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Deal or no deal? Did we vote to leave or not? Should we revoke Article 50? Another General Election? Leadership contests? No wonder many are disillusioned with our politicians and the current debates.
Let’s briefly ponder something that, before Brexit, used to get us energised…
Next weekend, as part of Daylight Saving Time, our clocks will go forward 1 hour and we will enter British Summer Time (BST). Besides the weather, we Brits tend to obsess about the merits, or not, of BST. Does this really matter? Well, it depends where you live. In 2011, Russia moved to daylight saving time in the summer and then just stayed there as they liked the lighter evenings. According to Russian lawmakers, the permanent ‘summer time’ policy caused stress and health issues leading to a significant increase in traffic accidents in the darker mornings. So, in 2014 Russia switched back to enjoy permanent winter time!
As the great nation that brought the World the Royal Observatory at Greenwich and the Prime Meridian, it means from a time perspective, that London is the official designated centre of the world. The concept of BST was first established by the Summer Act of 1916 and has been debated ever since. The EU has recently voted to end the custom of changing the clocks by 2021. If the plans become law, will the UK follow suit?
If Brexit isn’t divisive enough, we will need to debate whether to remain in ‘permanent summer’ or ‘permanent winter’. However, if the UK were to extend the Brexit transition period, the British government could be obliged to implement the directive, losing control over our time without any say, but hopefully not leaving us all in the dark! Is nothing sacred? When will the EU meddling stop?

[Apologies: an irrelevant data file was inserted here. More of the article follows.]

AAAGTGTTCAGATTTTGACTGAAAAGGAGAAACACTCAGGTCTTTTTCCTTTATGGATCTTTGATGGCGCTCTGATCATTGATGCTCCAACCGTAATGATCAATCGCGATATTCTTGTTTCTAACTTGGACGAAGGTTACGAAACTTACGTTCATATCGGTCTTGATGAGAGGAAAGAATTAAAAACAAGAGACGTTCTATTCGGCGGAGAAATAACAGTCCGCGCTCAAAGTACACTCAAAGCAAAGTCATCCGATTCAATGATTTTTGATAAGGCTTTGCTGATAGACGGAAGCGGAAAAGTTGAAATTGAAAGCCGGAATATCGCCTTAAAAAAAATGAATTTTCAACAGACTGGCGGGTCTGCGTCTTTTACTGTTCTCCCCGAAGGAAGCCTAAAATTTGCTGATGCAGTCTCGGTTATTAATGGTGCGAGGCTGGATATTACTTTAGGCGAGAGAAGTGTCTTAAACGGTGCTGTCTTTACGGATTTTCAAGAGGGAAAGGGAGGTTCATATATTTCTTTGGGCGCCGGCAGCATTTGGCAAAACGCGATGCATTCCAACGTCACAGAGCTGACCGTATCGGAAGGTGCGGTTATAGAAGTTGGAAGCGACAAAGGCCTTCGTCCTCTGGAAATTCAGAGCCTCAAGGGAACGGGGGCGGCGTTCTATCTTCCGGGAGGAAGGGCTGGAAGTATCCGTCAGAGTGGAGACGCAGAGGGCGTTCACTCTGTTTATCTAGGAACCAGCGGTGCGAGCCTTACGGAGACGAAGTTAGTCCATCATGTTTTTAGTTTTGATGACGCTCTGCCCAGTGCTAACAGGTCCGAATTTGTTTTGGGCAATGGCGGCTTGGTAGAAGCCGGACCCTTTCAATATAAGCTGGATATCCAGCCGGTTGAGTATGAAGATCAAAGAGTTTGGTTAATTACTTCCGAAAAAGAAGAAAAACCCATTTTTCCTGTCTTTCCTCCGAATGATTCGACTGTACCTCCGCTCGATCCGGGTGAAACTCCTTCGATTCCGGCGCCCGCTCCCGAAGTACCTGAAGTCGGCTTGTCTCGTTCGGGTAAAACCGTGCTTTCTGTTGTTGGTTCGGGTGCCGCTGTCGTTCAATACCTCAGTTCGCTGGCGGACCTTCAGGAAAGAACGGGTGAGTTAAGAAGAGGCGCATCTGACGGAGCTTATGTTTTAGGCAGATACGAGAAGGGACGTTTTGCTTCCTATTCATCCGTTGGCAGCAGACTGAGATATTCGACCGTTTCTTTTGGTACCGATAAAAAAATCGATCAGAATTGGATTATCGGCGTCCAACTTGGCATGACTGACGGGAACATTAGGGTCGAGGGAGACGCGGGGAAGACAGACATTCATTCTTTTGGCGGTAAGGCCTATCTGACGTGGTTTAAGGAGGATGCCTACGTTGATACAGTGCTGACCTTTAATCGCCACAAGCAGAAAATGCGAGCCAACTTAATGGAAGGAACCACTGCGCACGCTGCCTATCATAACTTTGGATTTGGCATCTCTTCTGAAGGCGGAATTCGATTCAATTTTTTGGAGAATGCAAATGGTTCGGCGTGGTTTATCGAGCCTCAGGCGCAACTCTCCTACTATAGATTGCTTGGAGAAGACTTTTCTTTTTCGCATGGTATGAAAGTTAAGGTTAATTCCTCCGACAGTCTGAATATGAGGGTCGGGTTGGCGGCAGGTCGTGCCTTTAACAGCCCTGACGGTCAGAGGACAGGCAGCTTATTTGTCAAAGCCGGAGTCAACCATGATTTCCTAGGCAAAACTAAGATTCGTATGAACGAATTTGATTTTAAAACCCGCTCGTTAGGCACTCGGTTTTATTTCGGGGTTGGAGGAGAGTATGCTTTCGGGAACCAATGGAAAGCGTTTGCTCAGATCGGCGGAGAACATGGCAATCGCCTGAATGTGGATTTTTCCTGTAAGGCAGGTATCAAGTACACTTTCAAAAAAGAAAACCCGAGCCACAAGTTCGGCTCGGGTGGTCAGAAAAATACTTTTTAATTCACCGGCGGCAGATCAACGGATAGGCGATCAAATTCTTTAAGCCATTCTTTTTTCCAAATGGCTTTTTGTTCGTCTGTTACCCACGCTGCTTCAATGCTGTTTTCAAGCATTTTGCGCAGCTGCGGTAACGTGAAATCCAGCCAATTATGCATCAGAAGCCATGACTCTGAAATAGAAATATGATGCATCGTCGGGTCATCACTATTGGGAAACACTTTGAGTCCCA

What have we been watching?
There were conflicting reports about US/China trade talks. While some suggested that a Trump-Xi trade summit may not happen until June, the Wall Street Journal reported that the US and China are in the final stages of trade talks and that a deal could be agreed by the end of April. Either way, markets expect the US and China to eventually come to an agreement.
Meanwhile, the Federal Reserve’s ‘dovish’ interest rate stance made investors wary about the US economic growth outlook and then ‘flash’ Eurozone manufacturing activity indicators for March slipped further into contraction territory. This led to shift from risk assets, with falls across most global equity markets. Government bond yields moved lower, with German 10-year Bund yields moving negative for the first time since 2016. However, the key turning point to investor sentiment appeared to be the inversion of the US Treasury curve, where the 10-year yield has fallen below the 3-month rate for the first time since 2007. Typically, markets have interpreted the inversion of the curve as a precursor to a US recession.
Clearly, the inversion of the US Treasury curve has caused investors to become more concerned about the global economic growth outlook. A resolution of the US and China trade dispute is more important than ever. However, low bond yields also suggest fixed interest investors expect inflation to remain subdued and interest rates to remain low. Is this the end of the global monetary tightening cycle? If so, it didn’t last very long! However, what tools do central bankers have to support growth and could the baton pass to government fiscal measures, such as infrastructure projects?